Corvette: How to Install Intake Manifold

Upgrading your exhaust can add several horses, but if you really want to load your stables, try upgrading your intake manifold. It's easier than you might think.

By Jeffrey Smith - February 4, 2015

This article applies to the C5 Corvette (1997-2004), C6 Corvette (2005-2013), and C7 Corvette (2014-2015).

No matter how screaming your Vette is, there is always room for more, isn't there? Upgrading your exhaust system and adding headers will beef up your ride a nice bit, but they will also lighten your wallet by a considerable amount. If you are searching for the best bang for your buck, it is hard to argue against upgrading the intake manifold. The task may sound daunting and complex, but if you break it down into stages and take your time, this job can be done relatively easy in just a few hours. A professional won't come cheap, at least not if you want a quality job done right, but you can do this job yourself and save a lot of money for an end result that is sure to make you proud. The only difficulty you'll run into is when the job is done and you feel those extra 30 horses stirring to life, you'll be itching to start your next modification and feed the disease.

Materials Needed

  • Flat head screwdriver or door panel removal tool
  • Special fuel line disconnect tool
  • Shop rags
  • Small rubber stopper or plug
  • Masking tape or zip-ties

Step 1 – Disconnect the battery

Remove the negative (black) battery terminal before starting this job.

Figure 1. Disconnect the power supply before starting this project.

Step 2 – Remove intake tube with the mass air flow sensor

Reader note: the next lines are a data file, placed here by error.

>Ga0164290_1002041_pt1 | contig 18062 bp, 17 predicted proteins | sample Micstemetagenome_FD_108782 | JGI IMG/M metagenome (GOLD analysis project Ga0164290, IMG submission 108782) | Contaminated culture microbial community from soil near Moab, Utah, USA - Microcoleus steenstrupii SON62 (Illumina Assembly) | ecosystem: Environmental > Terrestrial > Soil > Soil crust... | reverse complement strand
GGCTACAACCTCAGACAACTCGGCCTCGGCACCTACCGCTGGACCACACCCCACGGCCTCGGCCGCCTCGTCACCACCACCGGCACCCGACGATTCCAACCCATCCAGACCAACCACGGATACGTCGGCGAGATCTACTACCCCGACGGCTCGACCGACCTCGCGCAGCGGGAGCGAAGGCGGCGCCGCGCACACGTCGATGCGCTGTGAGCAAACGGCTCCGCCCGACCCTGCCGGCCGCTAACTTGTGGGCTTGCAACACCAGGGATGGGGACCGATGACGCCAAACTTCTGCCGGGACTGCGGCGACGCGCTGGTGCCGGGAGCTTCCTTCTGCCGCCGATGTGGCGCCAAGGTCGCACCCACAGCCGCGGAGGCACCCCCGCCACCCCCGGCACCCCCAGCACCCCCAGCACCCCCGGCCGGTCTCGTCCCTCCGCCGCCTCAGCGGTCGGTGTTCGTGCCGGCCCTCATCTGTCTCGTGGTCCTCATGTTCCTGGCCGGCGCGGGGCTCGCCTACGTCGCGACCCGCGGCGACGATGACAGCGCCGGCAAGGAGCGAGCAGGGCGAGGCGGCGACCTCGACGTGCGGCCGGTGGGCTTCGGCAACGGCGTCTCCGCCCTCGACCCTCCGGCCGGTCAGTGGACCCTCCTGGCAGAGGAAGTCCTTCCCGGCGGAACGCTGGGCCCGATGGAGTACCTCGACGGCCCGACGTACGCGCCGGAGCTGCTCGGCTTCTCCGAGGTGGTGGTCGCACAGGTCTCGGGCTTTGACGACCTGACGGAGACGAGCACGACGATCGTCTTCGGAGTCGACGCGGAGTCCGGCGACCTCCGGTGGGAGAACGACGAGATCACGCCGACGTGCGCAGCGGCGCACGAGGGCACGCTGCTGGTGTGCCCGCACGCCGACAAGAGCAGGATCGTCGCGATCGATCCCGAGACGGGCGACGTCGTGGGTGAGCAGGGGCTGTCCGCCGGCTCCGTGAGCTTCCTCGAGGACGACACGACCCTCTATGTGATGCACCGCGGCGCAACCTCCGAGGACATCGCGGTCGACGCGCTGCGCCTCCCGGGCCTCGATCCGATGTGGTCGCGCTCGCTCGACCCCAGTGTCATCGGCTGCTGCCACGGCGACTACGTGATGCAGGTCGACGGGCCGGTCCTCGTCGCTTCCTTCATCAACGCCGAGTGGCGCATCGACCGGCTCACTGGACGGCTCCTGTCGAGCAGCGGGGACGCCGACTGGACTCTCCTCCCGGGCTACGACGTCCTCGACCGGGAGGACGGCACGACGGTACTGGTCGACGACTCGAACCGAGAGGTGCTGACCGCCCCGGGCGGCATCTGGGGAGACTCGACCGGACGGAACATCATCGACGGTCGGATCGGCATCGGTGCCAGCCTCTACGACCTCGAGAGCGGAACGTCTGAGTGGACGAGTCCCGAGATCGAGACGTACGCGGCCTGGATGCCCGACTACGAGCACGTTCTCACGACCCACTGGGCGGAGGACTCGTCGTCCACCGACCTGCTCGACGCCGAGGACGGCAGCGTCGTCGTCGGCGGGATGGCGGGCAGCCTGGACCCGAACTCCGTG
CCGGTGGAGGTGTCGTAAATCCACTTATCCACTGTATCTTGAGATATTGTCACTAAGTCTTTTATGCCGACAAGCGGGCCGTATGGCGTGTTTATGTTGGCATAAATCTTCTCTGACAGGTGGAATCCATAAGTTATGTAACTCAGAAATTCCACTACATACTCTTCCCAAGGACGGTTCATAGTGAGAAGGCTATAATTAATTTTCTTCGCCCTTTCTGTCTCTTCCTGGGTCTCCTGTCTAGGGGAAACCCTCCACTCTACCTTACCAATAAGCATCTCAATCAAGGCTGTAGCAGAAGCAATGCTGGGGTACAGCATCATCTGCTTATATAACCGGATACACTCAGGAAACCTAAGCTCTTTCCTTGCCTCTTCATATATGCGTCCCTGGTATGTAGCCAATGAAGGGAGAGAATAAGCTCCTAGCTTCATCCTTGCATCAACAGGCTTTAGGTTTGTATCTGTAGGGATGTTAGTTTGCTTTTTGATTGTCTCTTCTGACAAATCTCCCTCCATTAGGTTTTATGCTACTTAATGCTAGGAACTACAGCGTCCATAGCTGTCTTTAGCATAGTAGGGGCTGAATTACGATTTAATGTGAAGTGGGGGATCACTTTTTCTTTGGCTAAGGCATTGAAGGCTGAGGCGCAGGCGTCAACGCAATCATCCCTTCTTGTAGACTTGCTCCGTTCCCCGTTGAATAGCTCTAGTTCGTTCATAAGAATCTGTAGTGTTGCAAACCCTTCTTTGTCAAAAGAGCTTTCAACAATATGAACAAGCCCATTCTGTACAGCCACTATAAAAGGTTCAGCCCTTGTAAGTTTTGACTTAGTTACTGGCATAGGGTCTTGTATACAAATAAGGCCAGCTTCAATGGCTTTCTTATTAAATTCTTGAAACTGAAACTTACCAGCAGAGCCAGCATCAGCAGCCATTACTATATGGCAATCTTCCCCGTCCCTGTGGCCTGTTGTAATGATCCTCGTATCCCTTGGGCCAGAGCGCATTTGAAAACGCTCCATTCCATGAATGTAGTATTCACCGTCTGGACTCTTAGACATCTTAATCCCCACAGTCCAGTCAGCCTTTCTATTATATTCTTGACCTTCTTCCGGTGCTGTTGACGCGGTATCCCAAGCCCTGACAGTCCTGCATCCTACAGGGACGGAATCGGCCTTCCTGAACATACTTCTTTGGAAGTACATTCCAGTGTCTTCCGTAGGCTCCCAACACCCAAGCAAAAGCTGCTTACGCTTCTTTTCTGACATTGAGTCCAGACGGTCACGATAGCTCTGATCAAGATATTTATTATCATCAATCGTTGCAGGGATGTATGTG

Disconnect the quick release harness at the mass flow air sensor, pull off the small hose connection, and loosen the big hose clamps.

Figure 2. No special tools needed to start disconnecting the stock intake.

Step 3 – Remove fuel injector covers

The covers are connected to the fuel rails on top and it is only held in place by a couple of rubber connectors at the bottom. Pull up on the cover with firm pressure without yanking it out. With a little force, it should pop right up and out.

Figure 3. A little firm pressure and the injector cover should pop right out.

Step 4 – Remove the throttle body

Disconnect the electrical quick connect tab and set the harness to the side. Remove the four bolts that connect the face of the throttle body to the intake manifold.

Figure 4. Remove the wiring harness and bolts to get the throttle body off of the manifold.

Step 5 – Disconnect the connections on the manifold

There are seven hose connections to the intake manifold: five on the front and two on the rear. Most of these are connected by white plastic pressure clips. Just push in on the white tabs simultaneously as you pull the hoses away from the manifold. One of the connections on the front is the MAP sensor, which is a quick-disconnect wiring harness that is very easy to remove.

  • Figure 5. Disconnect the five connections including the MAP sensor from the front of the manifold.
  • Figure 6. Disconnect the two connections from the back of the manifold.

Step 6 – Disconnect the main fuel line